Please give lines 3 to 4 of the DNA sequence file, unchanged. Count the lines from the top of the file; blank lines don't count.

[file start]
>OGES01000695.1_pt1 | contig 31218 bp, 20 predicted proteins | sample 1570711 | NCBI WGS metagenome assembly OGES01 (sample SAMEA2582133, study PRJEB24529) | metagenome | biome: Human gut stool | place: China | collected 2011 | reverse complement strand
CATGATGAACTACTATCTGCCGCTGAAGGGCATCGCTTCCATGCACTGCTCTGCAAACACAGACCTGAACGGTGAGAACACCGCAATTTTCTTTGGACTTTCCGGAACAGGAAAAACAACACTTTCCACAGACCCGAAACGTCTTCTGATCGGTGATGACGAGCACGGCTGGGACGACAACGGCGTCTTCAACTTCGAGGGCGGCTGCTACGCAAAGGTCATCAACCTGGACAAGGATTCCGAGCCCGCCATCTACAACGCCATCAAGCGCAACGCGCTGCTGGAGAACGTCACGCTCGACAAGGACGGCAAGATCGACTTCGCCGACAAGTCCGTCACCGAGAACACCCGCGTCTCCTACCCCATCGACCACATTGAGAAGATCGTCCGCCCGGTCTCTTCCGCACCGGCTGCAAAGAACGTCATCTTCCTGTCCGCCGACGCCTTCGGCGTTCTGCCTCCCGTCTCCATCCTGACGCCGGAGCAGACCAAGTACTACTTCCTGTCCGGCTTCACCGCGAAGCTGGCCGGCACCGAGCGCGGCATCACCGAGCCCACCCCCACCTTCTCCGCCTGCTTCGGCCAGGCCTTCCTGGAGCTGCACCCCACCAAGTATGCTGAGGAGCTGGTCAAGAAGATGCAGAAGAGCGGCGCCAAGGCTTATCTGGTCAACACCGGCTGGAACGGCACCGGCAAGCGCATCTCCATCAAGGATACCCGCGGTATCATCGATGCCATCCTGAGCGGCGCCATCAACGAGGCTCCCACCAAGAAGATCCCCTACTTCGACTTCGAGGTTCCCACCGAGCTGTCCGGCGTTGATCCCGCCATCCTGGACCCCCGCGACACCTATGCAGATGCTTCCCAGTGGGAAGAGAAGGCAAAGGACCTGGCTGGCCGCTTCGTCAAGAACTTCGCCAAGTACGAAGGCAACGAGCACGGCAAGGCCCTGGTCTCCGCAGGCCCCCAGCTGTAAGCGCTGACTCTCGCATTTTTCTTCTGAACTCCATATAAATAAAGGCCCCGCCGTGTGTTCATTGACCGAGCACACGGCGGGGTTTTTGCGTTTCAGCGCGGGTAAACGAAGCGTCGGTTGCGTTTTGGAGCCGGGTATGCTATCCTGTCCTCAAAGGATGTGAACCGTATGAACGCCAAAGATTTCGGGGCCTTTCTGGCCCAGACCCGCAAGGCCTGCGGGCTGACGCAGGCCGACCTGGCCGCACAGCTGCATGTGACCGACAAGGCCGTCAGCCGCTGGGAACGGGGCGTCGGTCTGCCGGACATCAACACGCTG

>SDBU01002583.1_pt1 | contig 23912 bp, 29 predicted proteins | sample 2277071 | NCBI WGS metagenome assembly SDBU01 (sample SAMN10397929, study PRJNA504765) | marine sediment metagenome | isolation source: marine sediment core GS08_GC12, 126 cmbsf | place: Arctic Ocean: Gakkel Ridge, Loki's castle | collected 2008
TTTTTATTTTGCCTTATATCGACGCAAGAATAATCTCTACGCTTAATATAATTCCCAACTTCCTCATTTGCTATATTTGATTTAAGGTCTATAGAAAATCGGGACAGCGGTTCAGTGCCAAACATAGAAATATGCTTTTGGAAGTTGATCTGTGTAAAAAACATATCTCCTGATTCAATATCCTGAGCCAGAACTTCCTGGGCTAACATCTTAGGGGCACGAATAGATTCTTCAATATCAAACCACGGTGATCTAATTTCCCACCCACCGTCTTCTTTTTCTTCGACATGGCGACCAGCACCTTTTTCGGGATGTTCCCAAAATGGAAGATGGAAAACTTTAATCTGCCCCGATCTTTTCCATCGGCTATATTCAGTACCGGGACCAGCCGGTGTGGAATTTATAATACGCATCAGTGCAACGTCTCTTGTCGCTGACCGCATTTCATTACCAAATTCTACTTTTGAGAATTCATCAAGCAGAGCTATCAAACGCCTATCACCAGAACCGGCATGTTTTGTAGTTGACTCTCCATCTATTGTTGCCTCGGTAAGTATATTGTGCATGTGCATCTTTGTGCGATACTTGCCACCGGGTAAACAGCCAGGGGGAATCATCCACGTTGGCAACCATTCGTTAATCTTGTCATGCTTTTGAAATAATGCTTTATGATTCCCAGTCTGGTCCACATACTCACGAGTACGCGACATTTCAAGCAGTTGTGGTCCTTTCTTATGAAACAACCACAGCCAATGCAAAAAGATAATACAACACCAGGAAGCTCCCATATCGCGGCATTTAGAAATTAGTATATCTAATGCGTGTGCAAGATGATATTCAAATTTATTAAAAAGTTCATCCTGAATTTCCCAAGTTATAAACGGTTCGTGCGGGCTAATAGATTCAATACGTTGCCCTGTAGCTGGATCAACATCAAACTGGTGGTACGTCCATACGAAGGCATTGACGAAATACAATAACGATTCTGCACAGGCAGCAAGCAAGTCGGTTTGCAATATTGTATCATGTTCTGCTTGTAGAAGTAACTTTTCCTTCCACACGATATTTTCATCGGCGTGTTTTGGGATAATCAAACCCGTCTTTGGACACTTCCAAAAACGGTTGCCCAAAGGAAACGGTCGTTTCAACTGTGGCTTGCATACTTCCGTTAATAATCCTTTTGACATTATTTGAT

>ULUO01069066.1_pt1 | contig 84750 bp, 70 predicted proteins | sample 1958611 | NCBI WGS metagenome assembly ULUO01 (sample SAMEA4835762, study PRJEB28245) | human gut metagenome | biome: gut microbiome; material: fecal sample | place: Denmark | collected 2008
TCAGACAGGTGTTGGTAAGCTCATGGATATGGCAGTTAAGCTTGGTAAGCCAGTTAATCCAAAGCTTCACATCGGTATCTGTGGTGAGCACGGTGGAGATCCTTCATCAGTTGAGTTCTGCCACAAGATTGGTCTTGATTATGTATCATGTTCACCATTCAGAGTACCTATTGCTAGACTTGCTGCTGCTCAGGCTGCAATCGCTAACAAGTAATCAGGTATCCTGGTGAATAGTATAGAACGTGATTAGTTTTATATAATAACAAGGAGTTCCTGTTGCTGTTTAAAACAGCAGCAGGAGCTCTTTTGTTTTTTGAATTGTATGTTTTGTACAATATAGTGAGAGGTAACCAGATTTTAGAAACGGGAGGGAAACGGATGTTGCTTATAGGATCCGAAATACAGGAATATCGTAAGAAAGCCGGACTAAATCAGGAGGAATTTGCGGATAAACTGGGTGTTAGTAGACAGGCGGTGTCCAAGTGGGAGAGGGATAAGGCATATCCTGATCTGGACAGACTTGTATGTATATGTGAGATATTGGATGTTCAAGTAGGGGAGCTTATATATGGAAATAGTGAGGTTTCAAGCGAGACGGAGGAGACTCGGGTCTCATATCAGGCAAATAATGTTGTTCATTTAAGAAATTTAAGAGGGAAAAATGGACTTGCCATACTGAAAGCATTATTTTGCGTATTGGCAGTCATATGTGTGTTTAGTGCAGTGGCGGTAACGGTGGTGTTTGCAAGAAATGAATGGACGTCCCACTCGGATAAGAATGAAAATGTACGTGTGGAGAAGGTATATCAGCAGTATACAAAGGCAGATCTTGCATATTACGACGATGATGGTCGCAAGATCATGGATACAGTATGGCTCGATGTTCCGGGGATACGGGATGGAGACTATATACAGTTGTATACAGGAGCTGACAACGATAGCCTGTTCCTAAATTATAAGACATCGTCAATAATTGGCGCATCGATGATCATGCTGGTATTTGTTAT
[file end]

>SDBU01002583.1_pt1 | contig 23912 bp, 29 predicted proteins | sample 2277071 | NCBI WGS metagenome assembly SDBU01 (sample SAMN10397929, study PRJNA504765) | marine sediment metagenome | isolation source: marine sediment core GS08_GC12, 126 cmbsf | place: Arctic Ocean: Gakkel Ridge, Loki's castle | collected 2008
TTTTTATTTTGCCTTATATCGACGCAAGAATAATCTCTACGCTTAATATAATTCCCAACTTCCTCATTTGCTATATTTGATTTAAGGTCTATAGAAAATCGGGACAGCGGTTCAGTGCCAAACATAGAAATATGCTTTTGGAAGTTGATCTGTGTAAAAAACATATCTCCTGATTCAATATCCTGAGCCAGAACTTCCTGGGCTAACATCTTAGGGGCACGAATAGATTCTTCAATATCAAACCACGGTGATCTAATTTCCCACCCACCGTCTTCTTTTTCTTCGACATGGCGACCAGCACCTTTTTCGGGATGTTCCCAAAATGGAAGATGGAAAACTTTAATCTGCCCCGATCTTTTCCATCGGCTATATTCAGTACCGGGACCAGCCGGTGTGGAATTTATAATACGCATCAGTGCAACGTCTCTTGTCGCTGACCGCATTTCATTACCAAATTCTACTTTTGAGAATTCATCAAGCAGAGCTATCAAACGCCTATCACCAGAACCGGCATGTTTTGTAGTTGACTCTCCATCTATTGTTGCCTCGGTAAGTATATTGTGCATGTGCATCTTTGTGCGATACTTGCCACCGGGTAAACAGCCAGGGGGAATCATCCACGTTGGCAACCATTCGTTAATCTTGTCATGCTTTTGAAATAATGCTTTATGATTCCCAGTCTGGTCCACATACTCACGAGTACGCGACATTTCAAGCAGTTGTGGTCCTTTCTTATGAAACAACCACAGCCAATGCAAAAAGATAATACAACACCAGGAAGCTCCCATATCGCGGCATTTAGAAATTAGTATATCTAATGCGTGTGCAAGATGATATTCAAATTTATTAAAAAGTTCATCCTGAATTTCCCAAGTTATAAACGGTTCGTGCGGGCTAATAGATTCAATACGTTGCCCTGTAGCTGGATCAACATCAAACTGGTGGTACGTCCATACGAAGGCATTGACGAAATACAATAACGATTCTGCACAGGCAGCAAGCAAGTCGGTTTGCAATATTGTATCATGTTCTGCTTGTAGAAGTAACTTTTCCTTCCACACGATATTTTCATCGGCGTGTTTTGGGATAATCAAACCCGTCTTTGGACACTTCCAAAAACGGTTGCCCAAAGGAAACGGTCGTTTCAACTGTGGCTTGCATACTTCCGTTAATAATCCTTTTGACATTATTTGAT